Cocoa 'might prevent memory decline'
Drinking cocoa every day may help older people keep their brains healthy, research suggests.
A study of 60 elderly people with no dementia found two cups of cocoa a day improved blood flow to the brain in those who had problems to start with.
Those participants whose blood flow improved also did better on memory tests at the end of the study, the journal Neurology reported.
Experts said more research was needed before conclusions could be drawn.
It is not the first time cocoa has been linked with vascular health and researchers believe that this is in part due to it being rich in flavanols, which are thought to have an important role.
In the latest study, researchers asked 60 people with an average age of 73 to drink two cups of cocoa a day - one group given high-flavanol cocoa and another a low-flavanol cocoa - and consume no other chocolate.Blood flow
Ultrasound tests at the start of the study showed 17 of them had impaired blood flow to the brain.
There was no difference between those who drank flavanol-rich cocoa and those who had flavanol-poor cocoa.
But whichever drink they were given, 88% of those with impaired blood flow at the start of the study saw improvements in blood flow and some cognitive tests, compared with 37% of people whose blood flow was normal at the beginning of the study.
End Quote Dr Simon Ridley Alzheimer's Research UK
A cocoa-based treatment would likely be very popular, but it's too soon to draw any conclusions about its effects”
MRI scans in 24 participants found that people with impaired blood flow were also more likely to have tiny areas of brain damage.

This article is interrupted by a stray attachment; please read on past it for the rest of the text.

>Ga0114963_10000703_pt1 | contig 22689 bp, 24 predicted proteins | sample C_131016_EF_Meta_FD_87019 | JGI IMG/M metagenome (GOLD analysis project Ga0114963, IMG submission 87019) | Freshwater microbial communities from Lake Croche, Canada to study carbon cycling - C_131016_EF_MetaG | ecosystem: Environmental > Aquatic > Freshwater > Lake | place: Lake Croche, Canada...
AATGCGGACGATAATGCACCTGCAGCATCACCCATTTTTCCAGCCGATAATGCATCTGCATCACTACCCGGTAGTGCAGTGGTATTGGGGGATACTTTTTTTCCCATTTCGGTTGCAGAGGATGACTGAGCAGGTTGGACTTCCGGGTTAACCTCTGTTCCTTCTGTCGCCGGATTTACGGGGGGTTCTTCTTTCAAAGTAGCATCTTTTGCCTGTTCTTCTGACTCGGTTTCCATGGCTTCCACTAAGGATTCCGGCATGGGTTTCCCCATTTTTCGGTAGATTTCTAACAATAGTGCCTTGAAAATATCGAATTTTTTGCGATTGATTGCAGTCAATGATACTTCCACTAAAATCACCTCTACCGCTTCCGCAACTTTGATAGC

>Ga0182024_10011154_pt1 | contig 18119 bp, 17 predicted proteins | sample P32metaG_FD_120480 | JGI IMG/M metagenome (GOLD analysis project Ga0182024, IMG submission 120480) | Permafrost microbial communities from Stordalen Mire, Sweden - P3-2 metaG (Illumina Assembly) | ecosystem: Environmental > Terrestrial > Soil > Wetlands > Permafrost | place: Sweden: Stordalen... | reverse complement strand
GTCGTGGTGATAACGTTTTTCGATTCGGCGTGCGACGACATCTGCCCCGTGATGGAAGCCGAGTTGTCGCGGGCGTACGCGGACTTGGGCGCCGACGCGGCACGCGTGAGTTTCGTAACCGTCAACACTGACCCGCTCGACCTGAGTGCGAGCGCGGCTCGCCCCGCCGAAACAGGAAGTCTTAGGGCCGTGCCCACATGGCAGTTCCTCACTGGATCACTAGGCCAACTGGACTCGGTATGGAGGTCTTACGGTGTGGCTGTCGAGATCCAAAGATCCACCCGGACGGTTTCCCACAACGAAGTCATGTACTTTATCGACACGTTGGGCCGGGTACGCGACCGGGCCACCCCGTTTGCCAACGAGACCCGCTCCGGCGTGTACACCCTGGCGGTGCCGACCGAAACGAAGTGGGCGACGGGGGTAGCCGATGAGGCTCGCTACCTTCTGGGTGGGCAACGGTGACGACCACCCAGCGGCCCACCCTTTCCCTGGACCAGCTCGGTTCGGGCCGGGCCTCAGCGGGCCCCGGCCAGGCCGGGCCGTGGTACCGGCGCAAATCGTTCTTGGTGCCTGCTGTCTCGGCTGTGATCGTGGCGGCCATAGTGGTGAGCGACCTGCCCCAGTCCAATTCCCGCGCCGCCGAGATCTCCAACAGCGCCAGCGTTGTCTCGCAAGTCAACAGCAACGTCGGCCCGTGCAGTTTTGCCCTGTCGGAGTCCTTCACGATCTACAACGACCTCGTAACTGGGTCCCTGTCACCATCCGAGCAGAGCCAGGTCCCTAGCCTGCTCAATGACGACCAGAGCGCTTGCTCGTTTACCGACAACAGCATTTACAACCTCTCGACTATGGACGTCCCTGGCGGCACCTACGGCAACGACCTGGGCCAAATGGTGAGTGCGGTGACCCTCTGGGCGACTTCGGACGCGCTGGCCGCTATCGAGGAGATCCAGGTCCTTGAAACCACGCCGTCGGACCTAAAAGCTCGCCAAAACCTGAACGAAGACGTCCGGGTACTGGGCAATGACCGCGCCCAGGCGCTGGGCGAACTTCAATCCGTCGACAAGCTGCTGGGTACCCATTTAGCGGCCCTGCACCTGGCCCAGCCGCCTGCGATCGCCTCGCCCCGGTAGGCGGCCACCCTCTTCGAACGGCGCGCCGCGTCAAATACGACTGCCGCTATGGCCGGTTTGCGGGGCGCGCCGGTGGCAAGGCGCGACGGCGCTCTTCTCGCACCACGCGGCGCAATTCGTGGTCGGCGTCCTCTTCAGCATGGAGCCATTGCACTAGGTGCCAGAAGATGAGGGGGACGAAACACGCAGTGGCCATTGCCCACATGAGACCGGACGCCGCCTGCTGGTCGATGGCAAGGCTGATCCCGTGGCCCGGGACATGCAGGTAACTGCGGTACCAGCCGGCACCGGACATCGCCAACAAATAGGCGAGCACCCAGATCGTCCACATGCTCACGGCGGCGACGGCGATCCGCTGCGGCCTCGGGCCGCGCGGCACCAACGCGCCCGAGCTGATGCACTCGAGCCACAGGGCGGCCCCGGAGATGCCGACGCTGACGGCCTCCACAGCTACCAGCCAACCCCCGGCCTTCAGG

"We're learning more about blood flow in the brain and its effect on thinking skills," said study author Dr Farzaneh Sorond a neurologist at Harvard Medical School.
"As different areas of the brain need more energy to complete their tasks, they also need greater blood flow. This relationship, called neurovascular coupling, may play an important role in diseases such as Alzheimer's."
The researchers said the lack of difference between the flavanol-rich and flavanol-poor cocoa could be because another component of the drink was having an effect or because only small amounts were needed.
Dr Simon Ridley, head of research at Alzheimer's Research UK, said this was a small study but that it added to a wealth of evidence.
"A cocoa-based treatment would likely be very popular, but it's too soon to draw any conclusions about its effects.
"One drawback of this study is the lack of a control group for comparison, and we can't tell whether the results would have been different if the participants drank no cocoa at all."
But he added: "Poor vascular health is a known risk factor for dementia, and understanding more about the links between vascular problems and declining brain health could help the search for new treatments and preventions."